Finally remedies. If we wish to master the vice of anger —and that is the language of the Church—the vice we are told by the Church's teachers, there are six recommendations. First, to see what arouses us to anger. And as far as possible be protected, avoid being unnecessarily exposed to what we may call anger inducing situations. This can mean much more than most of us realize. We cannot read day after day our newspapers. If there is a spark of sanity in a persons system, the newspapers are consciously designed to arouse anger. Did you know that? And then the anger can become addictive, otherwise known as a vice. Secondly, immediately recognize that the mind realizes the first rise of anger. Most people wait much too long. By the time they realize with their minds what is going on they may be so aroused, that barring a miracle of grace they just carry through. Thirdly, once the mind realizes I'm being provoked, or as we casually say, I'm being angered - that's a verb, we should resist. Reject the first movements, think of something else. Turn your mind to another object; above all, do not dwell on the provocative thought, feeling or emotion. Fourth, pray instantly the moment the mind realizes I'm being provoked. Have recourse to God's grace by at least a momentary prayer. Maybe just the Holy Name or it may be an aspiration for the person who is provoking you. Fifth, cultivate the habit of meditating on Christ's teachings and example. He is our great divine Master who assumed our human nature to teach us, as He told us, to learn meekness whose foundation is humility.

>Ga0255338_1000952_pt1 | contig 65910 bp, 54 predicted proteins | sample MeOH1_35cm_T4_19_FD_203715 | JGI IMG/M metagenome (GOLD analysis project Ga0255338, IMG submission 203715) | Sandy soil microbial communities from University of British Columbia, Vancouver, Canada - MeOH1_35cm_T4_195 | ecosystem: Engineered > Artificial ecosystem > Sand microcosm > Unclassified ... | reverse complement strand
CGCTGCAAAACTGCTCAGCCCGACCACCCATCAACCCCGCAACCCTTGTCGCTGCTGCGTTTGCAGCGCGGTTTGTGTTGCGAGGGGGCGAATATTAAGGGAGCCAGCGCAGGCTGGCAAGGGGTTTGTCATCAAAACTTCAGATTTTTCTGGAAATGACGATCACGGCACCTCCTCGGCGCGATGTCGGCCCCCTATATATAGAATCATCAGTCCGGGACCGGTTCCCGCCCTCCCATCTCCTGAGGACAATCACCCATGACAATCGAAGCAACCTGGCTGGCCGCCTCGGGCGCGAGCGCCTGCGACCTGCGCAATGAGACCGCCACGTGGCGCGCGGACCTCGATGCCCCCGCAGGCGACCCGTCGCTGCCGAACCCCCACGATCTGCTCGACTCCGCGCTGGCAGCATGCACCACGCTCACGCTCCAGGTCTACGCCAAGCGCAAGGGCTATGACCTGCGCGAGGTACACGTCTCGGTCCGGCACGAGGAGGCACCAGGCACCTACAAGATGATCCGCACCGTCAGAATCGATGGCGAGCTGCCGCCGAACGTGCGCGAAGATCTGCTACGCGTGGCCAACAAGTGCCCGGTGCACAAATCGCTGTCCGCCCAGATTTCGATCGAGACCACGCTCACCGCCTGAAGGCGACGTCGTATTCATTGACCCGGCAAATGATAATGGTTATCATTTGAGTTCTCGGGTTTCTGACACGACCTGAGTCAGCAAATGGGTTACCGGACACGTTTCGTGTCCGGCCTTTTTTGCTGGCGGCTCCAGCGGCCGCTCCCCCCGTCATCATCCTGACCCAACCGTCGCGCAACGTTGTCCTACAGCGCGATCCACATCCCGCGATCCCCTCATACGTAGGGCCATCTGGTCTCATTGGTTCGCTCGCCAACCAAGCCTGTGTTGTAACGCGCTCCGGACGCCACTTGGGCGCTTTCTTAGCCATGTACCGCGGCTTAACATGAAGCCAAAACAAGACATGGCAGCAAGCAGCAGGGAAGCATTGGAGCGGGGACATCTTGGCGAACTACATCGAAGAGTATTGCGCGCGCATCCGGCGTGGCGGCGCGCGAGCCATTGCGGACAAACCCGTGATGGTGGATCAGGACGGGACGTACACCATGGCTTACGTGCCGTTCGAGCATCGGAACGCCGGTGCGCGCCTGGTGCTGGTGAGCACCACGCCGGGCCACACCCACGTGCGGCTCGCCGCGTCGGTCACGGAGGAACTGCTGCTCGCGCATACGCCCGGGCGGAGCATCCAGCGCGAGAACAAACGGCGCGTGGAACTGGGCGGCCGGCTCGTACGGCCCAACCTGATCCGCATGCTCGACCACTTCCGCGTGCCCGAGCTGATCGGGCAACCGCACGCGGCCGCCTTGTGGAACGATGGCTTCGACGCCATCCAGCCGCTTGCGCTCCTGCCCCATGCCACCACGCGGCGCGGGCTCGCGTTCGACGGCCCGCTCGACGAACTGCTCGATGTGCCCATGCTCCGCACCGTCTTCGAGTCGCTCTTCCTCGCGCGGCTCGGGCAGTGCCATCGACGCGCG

And finally, with the help of God's grace, try to see everything, and the word is everything, as coming from God. Offensive people, insulting words, rejection, coldness, you name it; see beyond the person who is provoking you to an angry retaliation. See God —and here especially, I know what I am talking about—the Passion of Christ, is the perfect lesson we need surely. Surely Christ as man had every reason on earth to react against that angry mob who shouted for His crucifixion. But He saw His Father's will. HA - what grace we need to see this, the will of God behind the words that pierce us to the heart or behind the action that we might prefer that the person kill us in our body rather than commit homicide in our souls. But we believe all of this mysteriously, but truthfully, are part of the providence of God.


Lord Jesus, the only two virtues that you explicitly and directly taught us to learn from you; meekness and humility. This Dear Savior is your teaching of the fifth commandment of the Decalogue. We beg you Dear Savior, by the grace you won for us on the cross, to make us like yourself, meek and humble of heart so that we may not only repeat or understand the fifth commandment but live it as you elevated it for our own sanctification on earth and our salvation in the world to come.

In the name of the Father and of the Son and of the Holy Spirit Amen

Copyright © 1998 Inter Mirifica